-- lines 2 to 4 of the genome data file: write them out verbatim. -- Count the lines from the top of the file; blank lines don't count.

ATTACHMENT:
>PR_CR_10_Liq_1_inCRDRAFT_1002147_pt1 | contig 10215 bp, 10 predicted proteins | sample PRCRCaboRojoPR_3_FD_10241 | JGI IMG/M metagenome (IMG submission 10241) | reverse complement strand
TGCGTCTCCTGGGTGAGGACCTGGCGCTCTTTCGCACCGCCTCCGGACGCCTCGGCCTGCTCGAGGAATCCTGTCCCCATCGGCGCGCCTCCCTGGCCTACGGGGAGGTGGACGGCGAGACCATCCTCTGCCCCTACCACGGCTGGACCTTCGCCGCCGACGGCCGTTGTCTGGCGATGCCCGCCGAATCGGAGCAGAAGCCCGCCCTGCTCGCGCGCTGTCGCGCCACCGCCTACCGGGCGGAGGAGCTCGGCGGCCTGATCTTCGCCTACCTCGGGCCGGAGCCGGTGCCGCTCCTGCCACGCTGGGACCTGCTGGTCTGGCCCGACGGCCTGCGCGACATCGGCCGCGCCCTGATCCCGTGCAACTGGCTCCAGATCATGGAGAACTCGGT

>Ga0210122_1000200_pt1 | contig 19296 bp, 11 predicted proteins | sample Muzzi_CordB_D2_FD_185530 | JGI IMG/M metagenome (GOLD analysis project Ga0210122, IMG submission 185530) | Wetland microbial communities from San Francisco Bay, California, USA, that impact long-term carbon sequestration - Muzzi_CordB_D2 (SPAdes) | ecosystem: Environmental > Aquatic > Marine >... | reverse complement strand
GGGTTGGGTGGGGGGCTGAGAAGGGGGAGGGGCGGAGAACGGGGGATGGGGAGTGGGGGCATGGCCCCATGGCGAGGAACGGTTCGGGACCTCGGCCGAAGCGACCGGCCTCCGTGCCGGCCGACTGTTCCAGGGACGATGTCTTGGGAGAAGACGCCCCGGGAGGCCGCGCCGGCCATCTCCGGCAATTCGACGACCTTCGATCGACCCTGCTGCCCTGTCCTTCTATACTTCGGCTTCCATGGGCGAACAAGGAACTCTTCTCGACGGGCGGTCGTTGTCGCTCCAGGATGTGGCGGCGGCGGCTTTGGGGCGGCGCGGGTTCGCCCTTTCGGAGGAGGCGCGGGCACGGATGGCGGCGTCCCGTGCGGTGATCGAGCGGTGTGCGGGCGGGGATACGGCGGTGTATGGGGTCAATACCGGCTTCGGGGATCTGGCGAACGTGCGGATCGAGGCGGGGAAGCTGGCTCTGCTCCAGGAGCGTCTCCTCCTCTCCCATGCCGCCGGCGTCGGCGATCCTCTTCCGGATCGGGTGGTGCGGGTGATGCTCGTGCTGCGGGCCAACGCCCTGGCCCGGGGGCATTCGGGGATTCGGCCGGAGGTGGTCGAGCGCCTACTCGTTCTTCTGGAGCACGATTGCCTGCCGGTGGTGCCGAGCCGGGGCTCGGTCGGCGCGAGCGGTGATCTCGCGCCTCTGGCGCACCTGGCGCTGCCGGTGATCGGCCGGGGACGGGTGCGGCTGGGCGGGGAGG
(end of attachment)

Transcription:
TGCGTCTCCTGGGTGAGGACCTGGCGCTCTTTCGCACCGCCTCCGGACGCCTCGGCCTGCTCGAGGAATCCTGTCCCCATCGGCGCGCCTCCCTGGCCTACGGGGAGGTGGACGGCGAGACCATCCTCTGCCCCTACCACGGCTGGACCTTCGCCGCCGACGGCCGTTGTCTGGCGATGCCCGCCGAATCGGAGCAGAAGCCCGCCCTGCTCGCGCGCTGTCGCGCCACCGCCTACCGGGCGGAGGAGCTCGGCGGCCTGATCTTCGCCTACCTCGGGCCGGAGCCGGTGCCGCTCCTGCCACGCTGGGACCTGCTGGTCTGGCCCGACGGCCTGCGCGACATCGGCCGCGCCCTGATCCCGTGCAACTGGCTCCAGATCATGGAGAACTCGGT

>Ga0210122_1000200_pt1 | contig 19296 bp, 11 predicted proteins | sample Muzzi_CordB_D2_FD_185530 | JGI IMG/M metagenome (GOLD analysis project Ga0210122, IMG submission 185530) | Wetland microbial communities from San Francisco Bay, California, USA, that impact long-term carbon sequestration - Muzzi_CordB_D2 (SPAdes) | ecosystem: Environmental > Aquatic > Marine >... | reverse complement strand
GGGTTGGGTGGGGGGCTGAGAAGGGGGAGGGGCGGAGAACGGGGGATGGGGAGTGGGGGCATGGCCCCATGGCGAGGAACGGTTCGGGACCTCGGCCGAAGCGACCGGCCTCCGTGCCGGCCGACTGTTCCAGGGACGATGTCTTGGGAGAAGACGCCCCGGGAGGCCGCGCCGGCCATCTCCGGCAATTCGACGACCTTCGATCGACCCTGCTGCCCTGTCCTTCTATACTTCGGCTTCCATGGGCGAACAAGGAACTCTTCTCGACGGGCGGTCGTTGTCGCTCCAGGATGTGGCGGCGGCGGCTTTGGGGCGGCGCGGGTTCGCCCTTTCGGAGGAGGCGCGGGCACGGATGGCGGCGTCCCGTGCGGTGATCGAGCGGTGTGCGGGCGGGGATACGGCGGTGTATGGGGTCAATACCGGCTTCGGGGATCTGGCGAACGTGCGGATCGAGGCGGGGAAGCTGGCTCTGCTCCAGGAGCGTCTCCTCCTCTCCCATGCCGCCGGCGTCGGCGATCCTCTTCCGGATCGGGTGGTGCGGGTGATGCTCGTGCTGCGGGCCAACGCCCTGGCCCGGGGGCATTCGGGGATTCGGCCGGAGGTGGTCGAGCGCCTACTCGTTCTTCTGGAGCACGATTGCCTGCCGGTGGTGCCGAGCCGGGGCTCGGTCGGCGCGAGCGGTGATCTCGCGCCTCTGGCGCACCTGGCGCTGCCGGTGATCGGCCGGGGACGGGTGCGGCTGGGCGGGGAGG